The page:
Acknowledgments

This work is supported by the program of the RAS Presidium “Problems of a national environment for distribution of scientific information and computing based on the development of GRID technology and modern telecommunications networks”, grant of Russian Federation President for Support of Leading Scientific Schools NSh-4128.2012.9 and RFBR grants nos. 10-07-00553, 11-07-00153, 11-07-12051-ofi-m-2011, and 11-07-13164-ofi-m-2011-RGD, state contract with Ministry of Education and Science no. 07.514.11.4055 at 12.10.2011, program no. 5 of basic research for Nanotechnology and Information Technology Department of RAS “Basic problems of physics and technology of epitaxial nanostructures and related devices”.

References

  1. M. A. Golub, N. L. Kazanskii, I. N. Sisakyan, and V. A. Soifer, “Computational experiment with plane optical elements,” Optoelectronics, Instrumentation, and Data Processing, no. 1, pp. 78–89, 1988 (Russian). View at Scopus
  2. N. L. Kazanskiy, Mathematical Simulation of Optical Systems, Samara State Aerospace University (SSAU), Samara, Russia, 2005.
  3. N. L. Kazanskiy, P. G. Serafimovich, and S. N. Khonina, “Harnessing the guided-mode resonance to design nanooptical transmission spectral filters,” Optical Memory & Neural Networks (Information Optics), vol. 19, no. 4, pp. 318–324, 2010. View at Publisher · View at Google Scholar · View at Scopus
  4. D. L. Golovashkin and N. L. Kasanskiy, “Solving diffractive optics problems using graphics processing units,” Optical Memory & Neural Networks (Information Optics), vol. 20, no. 2, pp. 85–89, 2011. View at Publisher · View at Google Scholar · View at Scopus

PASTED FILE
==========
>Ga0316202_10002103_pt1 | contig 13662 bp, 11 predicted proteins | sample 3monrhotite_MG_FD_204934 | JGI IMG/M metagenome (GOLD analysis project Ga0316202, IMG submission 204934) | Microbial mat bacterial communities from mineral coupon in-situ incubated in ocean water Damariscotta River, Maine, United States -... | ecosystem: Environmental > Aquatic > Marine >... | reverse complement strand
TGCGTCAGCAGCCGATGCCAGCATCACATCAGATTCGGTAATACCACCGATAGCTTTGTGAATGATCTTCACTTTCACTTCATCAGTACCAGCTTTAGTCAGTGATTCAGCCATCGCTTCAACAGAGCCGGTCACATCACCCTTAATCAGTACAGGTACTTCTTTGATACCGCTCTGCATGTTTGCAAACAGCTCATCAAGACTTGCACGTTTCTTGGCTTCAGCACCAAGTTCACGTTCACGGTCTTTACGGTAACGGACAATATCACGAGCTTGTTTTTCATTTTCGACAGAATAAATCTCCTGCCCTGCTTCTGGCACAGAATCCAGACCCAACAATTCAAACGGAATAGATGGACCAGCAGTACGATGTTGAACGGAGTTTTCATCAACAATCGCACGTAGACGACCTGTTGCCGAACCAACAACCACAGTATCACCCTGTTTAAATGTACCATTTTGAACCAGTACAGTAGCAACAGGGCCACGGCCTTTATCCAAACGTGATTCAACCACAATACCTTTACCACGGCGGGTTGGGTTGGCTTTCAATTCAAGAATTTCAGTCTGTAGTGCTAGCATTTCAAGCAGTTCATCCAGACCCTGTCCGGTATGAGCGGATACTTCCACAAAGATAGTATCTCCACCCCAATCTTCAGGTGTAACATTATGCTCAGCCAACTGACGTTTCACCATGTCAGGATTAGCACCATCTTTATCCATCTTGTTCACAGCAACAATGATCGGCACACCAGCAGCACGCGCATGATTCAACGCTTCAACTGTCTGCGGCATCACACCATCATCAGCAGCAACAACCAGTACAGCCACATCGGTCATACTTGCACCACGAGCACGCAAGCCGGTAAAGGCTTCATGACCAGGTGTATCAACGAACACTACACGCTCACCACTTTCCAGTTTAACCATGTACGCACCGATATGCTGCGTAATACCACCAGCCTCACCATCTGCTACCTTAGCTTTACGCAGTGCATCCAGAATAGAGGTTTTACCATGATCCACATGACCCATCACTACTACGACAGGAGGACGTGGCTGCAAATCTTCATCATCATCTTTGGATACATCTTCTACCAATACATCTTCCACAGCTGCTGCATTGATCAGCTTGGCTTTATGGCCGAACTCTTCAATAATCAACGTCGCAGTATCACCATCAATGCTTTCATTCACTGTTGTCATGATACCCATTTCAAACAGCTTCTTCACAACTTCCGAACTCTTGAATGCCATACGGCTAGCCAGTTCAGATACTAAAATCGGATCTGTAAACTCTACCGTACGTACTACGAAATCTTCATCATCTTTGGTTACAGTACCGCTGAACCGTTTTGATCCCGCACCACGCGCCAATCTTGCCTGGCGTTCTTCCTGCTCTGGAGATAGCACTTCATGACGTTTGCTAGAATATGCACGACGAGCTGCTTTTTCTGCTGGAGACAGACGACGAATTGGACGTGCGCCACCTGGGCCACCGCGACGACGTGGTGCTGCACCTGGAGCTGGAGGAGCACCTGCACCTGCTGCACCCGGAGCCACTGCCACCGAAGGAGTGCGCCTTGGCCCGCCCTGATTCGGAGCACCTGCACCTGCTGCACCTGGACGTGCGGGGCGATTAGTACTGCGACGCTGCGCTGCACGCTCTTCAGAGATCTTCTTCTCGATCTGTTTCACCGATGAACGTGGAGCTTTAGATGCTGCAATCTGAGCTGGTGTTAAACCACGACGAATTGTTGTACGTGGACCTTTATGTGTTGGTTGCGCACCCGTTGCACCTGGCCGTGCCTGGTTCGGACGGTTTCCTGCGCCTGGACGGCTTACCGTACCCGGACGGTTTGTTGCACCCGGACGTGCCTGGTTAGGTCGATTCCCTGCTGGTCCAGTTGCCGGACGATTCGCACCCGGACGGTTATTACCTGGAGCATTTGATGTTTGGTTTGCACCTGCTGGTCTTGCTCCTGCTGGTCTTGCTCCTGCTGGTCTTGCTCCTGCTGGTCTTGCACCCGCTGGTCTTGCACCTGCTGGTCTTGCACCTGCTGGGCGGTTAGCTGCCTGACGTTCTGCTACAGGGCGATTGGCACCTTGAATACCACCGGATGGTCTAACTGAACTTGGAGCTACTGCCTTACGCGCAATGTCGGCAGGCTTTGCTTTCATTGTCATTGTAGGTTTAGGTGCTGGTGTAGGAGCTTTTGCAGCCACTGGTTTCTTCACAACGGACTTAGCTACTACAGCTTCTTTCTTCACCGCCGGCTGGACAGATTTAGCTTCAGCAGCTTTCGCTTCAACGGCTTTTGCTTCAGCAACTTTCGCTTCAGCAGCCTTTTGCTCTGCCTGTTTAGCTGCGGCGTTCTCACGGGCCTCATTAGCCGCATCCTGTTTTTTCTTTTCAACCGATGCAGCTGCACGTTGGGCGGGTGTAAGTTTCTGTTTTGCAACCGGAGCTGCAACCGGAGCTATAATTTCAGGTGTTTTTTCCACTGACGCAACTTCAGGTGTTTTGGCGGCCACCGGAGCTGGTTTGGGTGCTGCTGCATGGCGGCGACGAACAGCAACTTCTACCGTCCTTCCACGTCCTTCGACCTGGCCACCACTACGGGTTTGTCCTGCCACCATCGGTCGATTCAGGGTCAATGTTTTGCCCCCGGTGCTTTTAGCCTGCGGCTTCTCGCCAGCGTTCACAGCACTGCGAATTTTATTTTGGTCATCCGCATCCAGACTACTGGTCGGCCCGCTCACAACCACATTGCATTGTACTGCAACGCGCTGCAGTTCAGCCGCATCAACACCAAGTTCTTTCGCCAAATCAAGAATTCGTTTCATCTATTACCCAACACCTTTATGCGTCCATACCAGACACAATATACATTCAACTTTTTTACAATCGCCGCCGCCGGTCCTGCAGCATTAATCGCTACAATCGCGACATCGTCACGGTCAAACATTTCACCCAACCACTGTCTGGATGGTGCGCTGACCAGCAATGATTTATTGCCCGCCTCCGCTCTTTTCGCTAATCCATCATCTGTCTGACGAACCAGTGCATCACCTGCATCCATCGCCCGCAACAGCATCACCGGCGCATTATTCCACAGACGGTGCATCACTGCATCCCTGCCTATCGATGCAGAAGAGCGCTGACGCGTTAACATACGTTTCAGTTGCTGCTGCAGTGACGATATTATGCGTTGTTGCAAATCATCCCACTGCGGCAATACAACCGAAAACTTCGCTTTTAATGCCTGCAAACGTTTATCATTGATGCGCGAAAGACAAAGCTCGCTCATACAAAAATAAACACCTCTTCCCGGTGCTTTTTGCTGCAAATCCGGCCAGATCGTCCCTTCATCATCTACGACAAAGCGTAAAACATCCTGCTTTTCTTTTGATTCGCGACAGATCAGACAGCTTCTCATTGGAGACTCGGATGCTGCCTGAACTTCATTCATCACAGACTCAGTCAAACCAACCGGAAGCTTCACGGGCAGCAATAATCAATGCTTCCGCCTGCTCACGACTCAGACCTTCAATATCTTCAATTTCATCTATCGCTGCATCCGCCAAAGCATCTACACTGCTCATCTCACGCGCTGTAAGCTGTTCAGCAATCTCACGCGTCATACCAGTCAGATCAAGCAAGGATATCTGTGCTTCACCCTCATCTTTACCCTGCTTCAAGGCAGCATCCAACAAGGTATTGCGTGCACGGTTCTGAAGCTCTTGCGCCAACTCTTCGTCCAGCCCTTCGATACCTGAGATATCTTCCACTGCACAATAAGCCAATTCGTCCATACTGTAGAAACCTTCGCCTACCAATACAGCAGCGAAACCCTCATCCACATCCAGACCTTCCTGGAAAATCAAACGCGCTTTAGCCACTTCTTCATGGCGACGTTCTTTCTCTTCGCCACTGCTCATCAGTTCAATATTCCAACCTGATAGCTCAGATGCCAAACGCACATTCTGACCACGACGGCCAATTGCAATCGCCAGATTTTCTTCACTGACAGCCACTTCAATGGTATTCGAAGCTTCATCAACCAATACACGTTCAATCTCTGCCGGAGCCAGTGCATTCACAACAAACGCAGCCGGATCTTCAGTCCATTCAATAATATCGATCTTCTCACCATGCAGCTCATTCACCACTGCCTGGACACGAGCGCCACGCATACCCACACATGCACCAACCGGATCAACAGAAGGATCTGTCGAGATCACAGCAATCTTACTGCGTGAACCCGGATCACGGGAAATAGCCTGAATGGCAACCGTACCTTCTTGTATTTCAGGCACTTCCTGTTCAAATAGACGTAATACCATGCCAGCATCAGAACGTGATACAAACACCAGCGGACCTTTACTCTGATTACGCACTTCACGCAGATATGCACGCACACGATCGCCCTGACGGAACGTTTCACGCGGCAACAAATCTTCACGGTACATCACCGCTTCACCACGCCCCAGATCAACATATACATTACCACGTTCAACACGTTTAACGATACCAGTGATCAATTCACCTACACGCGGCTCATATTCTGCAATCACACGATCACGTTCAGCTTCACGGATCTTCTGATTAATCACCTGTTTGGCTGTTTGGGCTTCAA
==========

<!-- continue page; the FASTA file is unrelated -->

5. M. G. Moharam, D. A. Pommet, E. B. Grann, and T. K. Gaylord, “Stable implementation of the rigorous coupled-wave analysis for surface-relief gratings: enhanced transmittance matrix approach,” Journal of the Optical Society of America A, vol. 12, no. 5, pp. 1077–1086, 1995. View at Scopus
  6. E. N. Gystis and T. Gaylord, “Three-dimensional (vector) rigorous coupled-wave analysis of anisotropic grating diffraction,” Journal of the Optical Society of America A, vol. 7, no. 8, pp. 1399–1419, 1990. View at Publisher · View at Google Scholar
  7. P. Lalanne and G. M. Morris, “Highly improved convergence of the coupled-wave method for TM polarization,” Journal of the Optical Society of America A, vol. 13, no. 4, pp. 779–784, 1996. View at Scopus
  8. L. Li, “Use of Fourier series in the analysis of discontinuous periodic structures,” Journal of the Optical Society of America A, vol. 13, no. 9, pp. 1870–1876, 1996. View at Scopus